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Film / 13 Frightened Girls

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Seriously, there are fifteen girls here. Count 'em!
13 Frightened Girls, also known as The Candy Web, is a 1963 spy film directed by William Castle. The titular gals, of whom there are actually fifteen, are the students at a school for the daughters of diplomats from around the world. Each girl represents a different country. The film focuses on Candy Hull, the American girl, as she becomes an Amateur Sleuth involved in Cold War espionage.

Castle's gimmick for this film involved generating publicity with a worldwide talent search for the young actresses who would fill the title roles. Many are not actually from the countries they're supposed to be representing. Also, the overwhelming majority of the girls are Bit Characters at best, with Candy herself and the Chinese girl Mai-Ling being the only ones of any real prominence in the story.

This film contains examples of:

  • 13 Is Unlucky: This trope is presumably the reason for the inaccurate title.
  • Cultural Translation: The girl who gets to drive the bus in the opening is different depending on which country you're in, i.e. it's the British girl in the British release, the French girl in the French release, etc.
  • Dirty Communists: The primary villains are agents of Red China. There is also one Soviet villain as well as a Western traitor working for the commies.
  • Disney Villain Death: The Soviet agent dies this way. Unlike in Disney, we do see him hit the ground, but from a distance so there's still no visible gore.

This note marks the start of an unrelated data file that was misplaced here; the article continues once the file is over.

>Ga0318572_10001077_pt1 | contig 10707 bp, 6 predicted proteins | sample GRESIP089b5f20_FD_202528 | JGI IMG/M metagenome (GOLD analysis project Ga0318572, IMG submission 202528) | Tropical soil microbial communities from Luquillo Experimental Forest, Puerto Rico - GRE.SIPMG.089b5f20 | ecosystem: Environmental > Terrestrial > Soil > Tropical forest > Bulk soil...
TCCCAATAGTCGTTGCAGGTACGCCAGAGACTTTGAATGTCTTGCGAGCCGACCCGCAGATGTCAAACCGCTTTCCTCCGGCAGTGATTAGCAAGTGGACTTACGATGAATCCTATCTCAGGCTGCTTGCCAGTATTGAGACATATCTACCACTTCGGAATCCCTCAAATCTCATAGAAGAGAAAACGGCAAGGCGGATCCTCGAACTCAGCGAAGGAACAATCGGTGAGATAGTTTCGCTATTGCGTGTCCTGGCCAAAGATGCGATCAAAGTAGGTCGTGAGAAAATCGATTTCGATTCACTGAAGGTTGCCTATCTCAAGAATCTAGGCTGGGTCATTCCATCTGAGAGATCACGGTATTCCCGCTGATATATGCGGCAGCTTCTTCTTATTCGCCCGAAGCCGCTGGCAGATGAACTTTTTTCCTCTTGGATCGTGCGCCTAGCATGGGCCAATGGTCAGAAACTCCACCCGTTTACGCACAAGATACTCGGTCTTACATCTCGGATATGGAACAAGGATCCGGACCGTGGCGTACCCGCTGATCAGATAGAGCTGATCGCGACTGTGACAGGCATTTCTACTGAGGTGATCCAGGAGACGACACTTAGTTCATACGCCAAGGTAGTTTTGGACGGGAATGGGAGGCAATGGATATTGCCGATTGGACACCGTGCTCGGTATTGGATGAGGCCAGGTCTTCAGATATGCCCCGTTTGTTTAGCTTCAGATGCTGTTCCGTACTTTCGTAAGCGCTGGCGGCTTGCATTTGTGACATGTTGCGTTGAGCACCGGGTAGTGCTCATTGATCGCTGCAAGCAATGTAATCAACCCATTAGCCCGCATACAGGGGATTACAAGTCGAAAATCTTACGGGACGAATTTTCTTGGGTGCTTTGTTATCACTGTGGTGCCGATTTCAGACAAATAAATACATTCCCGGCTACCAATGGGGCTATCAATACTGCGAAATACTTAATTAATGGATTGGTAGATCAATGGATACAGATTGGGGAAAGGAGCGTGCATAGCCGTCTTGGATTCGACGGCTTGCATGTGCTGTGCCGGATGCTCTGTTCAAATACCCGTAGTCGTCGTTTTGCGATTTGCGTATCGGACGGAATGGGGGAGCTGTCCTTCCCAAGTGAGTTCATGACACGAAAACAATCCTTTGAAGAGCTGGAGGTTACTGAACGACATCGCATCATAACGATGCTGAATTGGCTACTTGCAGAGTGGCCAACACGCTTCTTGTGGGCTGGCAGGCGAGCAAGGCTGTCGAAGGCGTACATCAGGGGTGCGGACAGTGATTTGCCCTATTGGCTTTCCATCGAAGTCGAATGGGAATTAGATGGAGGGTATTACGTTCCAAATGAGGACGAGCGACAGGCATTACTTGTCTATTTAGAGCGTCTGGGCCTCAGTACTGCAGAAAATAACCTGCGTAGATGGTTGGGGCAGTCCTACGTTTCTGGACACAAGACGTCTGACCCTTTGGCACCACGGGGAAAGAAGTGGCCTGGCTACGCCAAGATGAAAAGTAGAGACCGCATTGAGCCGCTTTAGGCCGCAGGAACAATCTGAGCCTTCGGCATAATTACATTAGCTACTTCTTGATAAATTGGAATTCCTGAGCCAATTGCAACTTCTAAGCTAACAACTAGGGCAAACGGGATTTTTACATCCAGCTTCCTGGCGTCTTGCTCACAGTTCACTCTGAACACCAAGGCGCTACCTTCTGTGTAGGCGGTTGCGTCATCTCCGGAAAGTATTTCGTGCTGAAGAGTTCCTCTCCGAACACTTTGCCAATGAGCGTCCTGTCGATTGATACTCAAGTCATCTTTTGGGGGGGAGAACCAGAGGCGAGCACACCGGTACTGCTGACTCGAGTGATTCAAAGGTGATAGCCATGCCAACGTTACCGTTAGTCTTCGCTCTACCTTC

• Femme Fatale Spy: Candy learns how to be one while researching espionage:
    Candy: [reading in voice-over] The female agent must use all the powers of her sex. This is her own special advantage in the art of espionage. There are times when she must be beautiful, seductive, alluring. With these powers at her disposal, princes will bow, generals will quiver, and empires will crash! [speaking aloud] I'll have to try that. [giggles]
  • Forbidden Friendship: Candy and Mai-Ling. They tease themselves about how naughty they're being:
    Mai-Ling: You know, you're the nicest American I'm supposed not to like.
    Candy: And you're the nicest girl from Red China I'm never supposed to recognize.
  • Hammer and Sickle Removed for Your Protection: Averted. The bad guys are explicitly identified as the Soviets and the Chinese.
  • Karma Houdini: While the Soviet agent and the Western traitor both die, the Chinese communists ultimately face no punishment for their actions, which include murder.
  • Leitmotif: "Frère Jacques" apparently represents the school.
  • Never Trust a Trailer: The movie's advertising tries very hard to sell it as a horror film rather than the spy film it actually is, apparently just because Castle was known for horror. Even the inaccurate title seems to be aimed at selling it as horror.
  • No Name Given: Many of the girls are only ever identified by their country. In the opening credits, only Kathy Dunn and Lynne Sue Moon (Candy and Mai-Ling) are listed with their characters' names. The rest are listed by the countries they represent, even the ones whose names are actually mentioned in the movie.
  • Nonindicative Name: You'd think a movie titled 13 Frightened Girls might actually contain thirteen girls rather than fifteen. The girls aren't especially frightened either.
  • Precocious Crush: Candy has one on Wally.
  • The Runt at the End: Mai-Ling is noticeably smaller than the other girls, and follows at the back of the line.
  • Split-Screen Phone Call: Used for a series of telephone conversations in one scene.
  • Was It All a Lie?: After finding out about Candy's spying activities, Mai-Ling immediately declares that Candy's friendship with her was all a lie even as Candy tries to explain that it wasn't.